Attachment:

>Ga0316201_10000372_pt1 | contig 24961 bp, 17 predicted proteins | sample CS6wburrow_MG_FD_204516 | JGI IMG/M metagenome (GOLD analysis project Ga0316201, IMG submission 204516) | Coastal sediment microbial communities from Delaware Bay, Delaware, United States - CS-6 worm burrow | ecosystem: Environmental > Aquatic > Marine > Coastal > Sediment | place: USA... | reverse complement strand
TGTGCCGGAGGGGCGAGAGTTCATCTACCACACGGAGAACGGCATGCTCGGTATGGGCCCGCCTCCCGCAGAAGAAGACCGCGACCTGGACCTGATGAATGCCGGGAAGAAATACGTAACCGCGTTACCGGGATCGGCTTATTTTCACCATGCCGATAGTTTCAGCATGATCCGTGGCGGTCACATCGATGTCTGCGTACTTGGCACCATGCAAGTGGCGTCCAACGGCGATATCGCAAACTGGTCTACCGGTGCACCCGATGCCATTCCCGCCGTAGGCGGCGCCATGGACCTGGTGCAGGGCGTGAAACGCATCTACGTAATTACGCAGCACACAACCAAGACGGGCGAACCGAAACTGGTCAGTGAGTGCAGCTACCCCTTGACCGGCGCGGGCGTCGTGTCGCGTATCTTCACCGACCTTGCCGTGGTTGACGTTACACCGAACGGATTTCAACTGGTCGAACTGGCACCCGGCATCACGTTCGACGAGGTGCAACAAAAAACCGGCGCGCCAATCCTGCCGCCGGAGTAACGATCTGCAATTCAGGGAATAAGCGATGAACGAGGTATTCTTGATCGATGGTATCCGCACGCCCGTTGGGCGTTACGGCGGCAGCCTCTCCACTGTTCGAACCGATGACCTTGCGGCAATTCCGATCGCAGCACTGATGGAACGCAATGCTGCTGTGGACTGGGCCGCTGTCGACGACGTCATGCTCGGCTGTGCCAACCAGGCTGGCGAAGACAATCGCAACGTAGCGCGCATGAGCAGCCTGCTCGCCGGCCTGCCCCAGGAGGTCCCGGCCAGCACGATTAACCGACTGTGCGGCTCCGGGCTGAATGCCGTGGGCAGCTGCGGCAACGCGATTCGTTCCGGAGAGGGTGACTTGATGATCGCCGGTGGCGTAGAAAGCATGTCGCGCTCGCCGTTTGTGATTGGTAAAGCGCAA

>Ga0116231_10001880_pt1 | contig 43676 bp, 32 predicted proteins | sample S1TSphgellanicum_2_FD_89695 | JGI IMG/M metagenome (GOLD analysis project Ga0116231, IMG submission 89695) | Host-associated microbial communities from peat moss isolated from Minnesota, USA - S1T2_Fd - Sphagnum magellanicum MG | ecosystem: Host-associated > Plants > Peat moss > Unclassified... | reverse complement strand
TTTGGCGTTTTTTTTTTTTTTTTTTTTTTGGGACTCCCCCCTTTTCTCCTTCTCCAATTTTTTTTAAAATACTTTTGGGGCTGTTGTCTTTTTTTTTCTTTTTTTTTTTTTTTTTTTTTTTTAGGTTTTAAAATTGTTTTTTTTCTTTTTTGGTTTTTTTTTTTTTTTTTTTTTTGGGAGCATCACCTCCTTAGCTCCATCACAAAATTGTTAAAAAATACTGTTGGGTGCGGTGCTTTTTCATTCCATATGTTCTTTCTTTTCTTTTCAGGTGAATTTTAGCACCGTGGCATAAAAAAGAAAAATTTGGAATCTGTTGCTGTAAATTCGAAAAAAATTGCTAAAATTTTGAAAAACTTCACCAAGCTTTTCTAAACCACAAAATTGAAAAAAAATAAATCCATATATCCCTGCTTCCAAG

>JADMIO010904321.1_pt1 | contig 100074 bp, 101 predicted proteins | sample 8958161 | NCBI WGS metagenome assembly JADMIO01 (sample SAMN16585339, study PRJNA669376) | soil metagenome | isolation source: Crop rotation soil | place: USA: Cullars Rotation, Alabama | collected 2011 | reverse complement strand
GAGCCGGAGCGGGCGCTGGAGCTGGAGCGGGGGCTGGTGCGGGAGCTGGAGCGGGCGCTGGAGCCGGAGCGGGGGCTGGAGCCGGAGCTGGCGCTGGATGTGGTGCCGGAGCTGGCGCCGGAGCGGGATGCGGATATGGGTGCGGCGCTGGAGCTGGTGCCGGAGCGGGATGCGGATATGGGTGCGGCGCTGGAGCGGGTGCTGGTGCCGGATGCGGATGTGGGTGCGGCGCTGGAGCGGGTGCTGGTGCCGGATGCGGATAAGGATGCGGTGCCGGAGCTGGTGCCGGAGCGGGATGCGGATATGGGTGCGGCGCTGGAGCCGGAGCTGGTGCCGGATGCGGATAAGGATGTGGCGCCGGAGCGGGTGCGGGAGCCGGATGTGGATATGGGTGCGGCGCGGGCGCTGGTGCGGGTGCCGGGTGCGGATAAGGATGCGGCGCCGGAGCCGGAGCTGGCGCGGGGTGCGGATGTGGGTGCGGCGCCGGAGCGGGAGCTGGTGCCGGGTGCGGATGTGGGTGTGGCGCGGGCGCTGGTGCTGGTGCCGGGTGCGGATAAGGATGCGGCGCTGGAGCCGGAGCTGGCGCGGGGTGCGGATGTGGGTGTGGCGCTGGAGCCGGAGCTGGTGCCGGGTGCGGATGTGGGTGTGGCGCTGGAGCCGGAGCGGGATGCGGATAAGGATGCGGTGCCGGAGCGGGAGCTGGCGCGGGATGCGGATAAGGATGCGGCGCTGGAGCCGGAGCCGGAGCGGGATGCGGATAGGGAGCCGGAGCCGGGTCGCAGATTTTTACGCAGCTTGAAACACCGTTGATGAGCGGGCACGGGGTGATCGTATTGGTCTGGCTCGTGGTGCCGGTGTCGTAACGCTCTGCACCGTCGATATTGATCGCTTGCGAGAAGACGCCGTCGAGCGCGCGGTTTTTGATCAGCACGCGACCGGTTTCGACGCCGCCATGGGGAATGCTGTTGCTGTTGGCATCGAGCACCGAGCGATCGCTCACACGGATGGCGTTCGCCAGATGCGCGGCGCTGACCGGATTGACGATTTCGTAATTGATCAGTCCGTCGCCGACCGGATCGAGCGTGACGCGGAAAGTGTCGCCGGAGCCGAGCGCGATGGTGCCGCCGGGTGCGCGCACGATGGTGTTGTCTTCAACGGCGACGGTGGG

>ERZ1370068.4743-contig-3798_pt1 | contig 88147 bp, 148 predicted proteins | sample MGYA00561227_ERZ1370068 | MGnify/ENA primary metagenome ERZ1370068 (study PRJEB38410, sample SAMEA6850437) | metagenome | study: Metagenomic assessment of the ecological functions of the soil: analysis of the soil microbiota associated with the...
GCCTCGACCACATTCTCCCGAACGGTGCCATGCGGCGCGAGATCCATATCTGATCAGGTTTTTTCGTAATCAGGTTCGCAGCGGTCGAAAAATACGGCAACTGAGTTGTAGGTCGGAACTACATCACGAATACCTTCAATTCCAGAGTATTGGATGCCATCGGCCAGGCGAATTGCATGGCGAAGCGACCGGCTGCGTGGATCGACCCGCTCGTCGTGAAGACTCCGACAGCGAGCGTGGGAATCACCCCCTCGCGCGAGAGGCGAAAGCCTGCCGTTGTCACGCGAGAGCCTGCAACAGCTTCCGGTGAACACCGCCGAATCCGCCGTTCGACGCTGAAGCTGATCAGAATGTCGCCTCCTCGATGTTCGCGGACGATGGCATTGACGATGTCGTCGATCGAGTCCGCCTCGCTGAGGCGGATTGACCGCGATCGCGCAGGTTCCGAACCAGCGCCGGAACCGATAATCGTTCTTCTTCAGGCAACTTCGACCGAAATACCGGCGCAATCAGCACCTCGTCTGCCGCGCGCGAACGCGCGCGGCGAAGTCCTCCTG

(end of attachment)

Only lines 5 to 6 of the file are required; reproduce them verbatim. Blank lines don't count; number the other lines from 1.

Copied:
>JADMIO010904321.1_pt1 | contig 100074 bp, 101 predicted proteins | sample 8958161 | NCBI WGS metagenome assembly JADMIO01 (sample SAMN16585339, study PRJNA669376) | soil metagenome | isolation source: Crop rotation soil | place: USA: Cullars Rotation, Alabama | collected 2011 | reverse complement strand
GAGCCGGAGCGGGCGCTGGAGCTGGAGCGGGGGCTGGTGCGGGAGCTGGAGCGGGCGCTGGAGCCGGAGCGGGGGCTGGAGCCGGAGCTGGCGCTGGATGTGGTGCCGGAGCTGGCGCCGGAGCGGGATGCGGATATGGGTGCGGCGCTGGAGCTGGTGCCGGAGCGGGATGCGGATATGGGTGCGGCGCTGGAGCGGGTGCTGGTGCCGGATGCGGATGTGGGTGCGGCGCTGGAGCGGGTGCTGGTGCCGGATGCGGATAAGGATGCGGTGCCGGAGCTGGTGCCGGAGCGGGATGCGGATATGGGTGCGGCGCTGGAGCCGGAGCTGGTGCCGGATGCGGATAAGGATGTGGCGCCGGAGCGGGTGCGGGAGCCGGATGTGGATATGGGTGCGGCGCGGGCGCTGGTGCGGGTGCCGGGTGCGGATAAGGATGCGGCGCCGGAGCCGGAGCTGGCGCGGGGTGCGGATGTGGGTGCGGCGCCGGAGCGGGAGCTGGTGCCGGGTGCGGATGTGGGTGTGGCGCGGGCGCTGGTGCTGGTGCCGGGTGCGGATAAGGATGCGGCGCTGGAGCCGGAGCTGGCGCGGGGTGCGGATGTGGGTGTGGCGCTGGAGCCGGAGCTGGTGCCGGGTGCGGATGTGGGTGTGGCGCTGGAGCCGGAGCGGGATGCGGATAAGGATGCGGTGCCGGAGCGGGAGCTGGCGCGGGATGCGGATAAGGATGCGGCGCTGGAGCCGGAGCCGGAGCGGGATGCGGATAGGGAGCCGGAGCCGGGTCGCAGATTTTTACGCAGCTTGAAACACCGTTGATGAGCGGGCACGGGGTGATCGTATTGGTCTGGCTCGTGGTGCCGGTGTCGTAACGCTCTGCACCGTCGATATTGATCGCTTGCGAGAAGACGCCGTCGAGCGCGCGGTTTTTGATCAGCACGCGACCGGTTTCGACGCCGCCATGGGGAATGCTGTTGCTGTTGGCATCGAGCACCGAGCGATCGCTCACACGGATGGCGTTCGCCAGATGCGCGGCGCTGACCGGATTGACGATTTCGTAATTGATCAGTCCGTCGCCGACCGGATCGAGCGTGACGCGGAAAGTGTCGCCGGAGCCGAGCGCGATGGTGCCGCCGGGTGCGCGCACGATGGTGTTGTCTTCAACGGCGACGGTGGG